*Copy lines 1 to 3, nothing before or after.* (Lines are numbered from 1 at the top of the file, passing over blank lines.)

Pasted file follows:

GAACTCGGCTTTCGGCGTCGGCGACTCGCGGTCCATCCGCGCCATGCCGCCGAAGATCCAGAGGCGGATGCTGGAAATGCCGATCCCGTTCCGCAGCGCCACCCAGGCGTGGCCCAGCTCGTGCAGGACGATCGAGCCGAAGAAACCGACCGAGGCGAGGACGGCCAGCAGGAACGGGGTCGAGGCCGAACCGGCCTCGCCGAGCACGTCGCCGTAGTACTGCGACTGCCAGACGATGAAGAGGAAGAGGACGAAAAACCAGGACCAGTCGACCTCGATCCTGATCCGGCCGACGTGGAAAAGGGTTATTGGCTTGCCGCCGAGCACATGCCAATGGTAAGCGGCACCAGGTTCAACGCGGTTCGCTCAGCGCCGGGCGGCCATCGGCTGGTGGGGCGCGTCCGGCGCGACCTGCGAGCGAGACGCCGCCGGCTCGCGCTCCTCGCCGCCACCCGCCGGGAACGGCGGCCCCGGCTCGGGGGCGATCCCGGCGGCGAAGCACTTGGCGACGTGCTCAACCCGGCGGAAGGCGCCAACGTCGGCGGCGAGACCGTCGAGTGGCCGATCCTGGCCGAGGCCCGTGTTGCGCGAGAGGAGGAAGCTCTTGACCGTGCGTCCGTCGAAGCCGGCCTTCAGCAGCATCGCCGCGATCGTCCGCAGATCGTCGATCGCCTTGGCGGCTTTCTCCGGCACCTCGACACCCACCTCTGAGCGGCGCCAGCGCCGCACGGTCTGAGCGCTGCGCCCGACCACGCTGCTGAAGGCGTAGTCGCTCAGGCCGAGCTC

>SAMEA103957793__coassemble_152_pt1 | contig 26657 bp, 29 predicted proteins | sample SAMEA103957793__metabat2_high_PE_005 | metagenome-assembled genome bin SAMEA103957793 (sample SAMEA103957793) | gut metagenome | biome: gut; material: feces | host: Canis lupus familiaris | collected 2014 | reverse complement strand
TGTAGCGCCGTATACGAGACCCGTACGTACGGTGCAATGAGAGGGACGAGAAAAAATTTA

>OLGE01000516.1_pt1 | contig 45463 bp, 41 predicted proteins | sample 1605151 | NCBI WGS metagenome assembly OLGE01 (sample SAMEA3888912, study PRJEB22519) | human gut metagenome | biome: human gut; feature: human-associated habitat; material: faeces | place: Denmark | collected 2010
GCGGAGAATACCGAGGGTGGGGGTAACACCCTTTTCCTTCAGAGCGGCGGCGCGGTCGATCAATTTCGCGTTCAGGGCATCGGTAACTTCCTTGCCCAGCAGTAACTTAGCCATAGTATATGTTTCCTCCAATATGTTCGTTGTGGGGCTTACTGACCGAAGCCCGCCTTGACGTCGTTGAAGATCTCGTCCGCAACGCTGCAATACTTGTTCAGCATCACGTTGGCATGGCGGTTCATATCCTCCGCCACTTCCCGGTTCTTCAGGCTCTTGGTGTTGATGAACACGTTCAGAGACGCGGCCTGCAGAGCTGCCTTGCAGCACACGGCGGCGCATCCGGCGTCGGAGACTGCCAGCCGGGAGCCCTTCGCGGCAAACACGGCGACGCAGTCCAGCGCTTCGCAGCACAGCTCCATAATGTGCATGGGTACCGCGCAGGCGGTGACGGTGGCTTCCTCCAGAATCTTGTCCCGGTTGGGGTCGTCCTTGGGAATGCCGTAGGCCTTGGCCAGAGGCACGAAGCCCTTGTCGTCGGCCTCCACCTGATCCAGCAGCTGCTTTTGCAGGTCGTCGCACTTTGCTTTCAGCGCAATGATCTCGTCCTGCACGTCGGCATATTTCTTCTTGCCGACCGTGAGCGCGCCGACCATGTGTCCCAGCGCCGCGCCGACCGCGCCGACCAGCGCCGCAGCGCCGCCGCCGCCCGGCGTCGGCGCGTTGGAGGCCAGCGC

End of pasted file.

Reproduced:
GAACTCGGCTTTCGGCGTCGGCGACTCGCGGTCCATCCGCGCCATGCCGCCGAAGATCCAGAGGCGGATGCTGGAAATGCCGATCCCGTTCCGCAGCGCCACCCAGGCGTGGCCCAGCTCGTGCAGGACGATCGAGCCGAAGAAACCGACCGAGGCGAGGACGGCCAGCAGGAACGGGGTCGAGGCCGAACCGGCCTCGCCGAGCACGTCGCCGTAGTACTGCGACTGCCAGACGATGAAGAGGAAGAGGACGAAAAACCAGGACCAGTCGACCTCGATCCTGATCCGGCCGACGTGGAAAAGGGTTATTGGCTTGCCGCCGAGCACATGCCAATGGTAAGCGGCACCAGGTTCAACGCGGTTCGCTCAGCGCCGGGCGGCCATCGGCTGGTGGGGCGCGTCCGGCGCGACCTGCGAGCGAGACGCCGCCGGCTCGCGCTCCTCGCCGCCACCCGCCGGGAACGGCGGCCCCGGCTCGGGGGCGATCCCGGCGGCGAAGCACTTGGCGACGTGCTCAACCCGGCGGAAGGCGCCAACGTCGGCGGCGAGACCGTCGAGTGGCCGATCCTGGCCGAGGCCCGTGTTGCGCGAGAGGAGGAAGCTCTTGACCGTGCGTCCGTCGAAGCCGGCCTTCAGCAGCATCGCCGCGATCGTCCGCAGATCGTCGATCGCCTTGGCGGCTTTCTCCGGCACCTCGACACCCACCTCTGAGCGGCGCCAGCGCCGCACGGTCTGAGCGCTGCGCCCGACCACGCTGCTGAAGGCGTAGTCGCTCAGGCCGAGCTC

>SAMEA103957793__coassemble_152_pt1 | contig 26657 bp, 29 predicted proteins | sample SAMEA103957793__metabat2_high_PE_005 | metagenome-assembled genome bin SAMEA103957793 (sample SAMEA103957793) | gut metagenome | biome: gut; material: feces | host: Canis lupus familiaris | collected 2014 | reverse complement strand
TGTAGCGCCGTATACGAGACCCGTACGTACGGTGCAATGAGAGGGACGAGAAAAAATTTA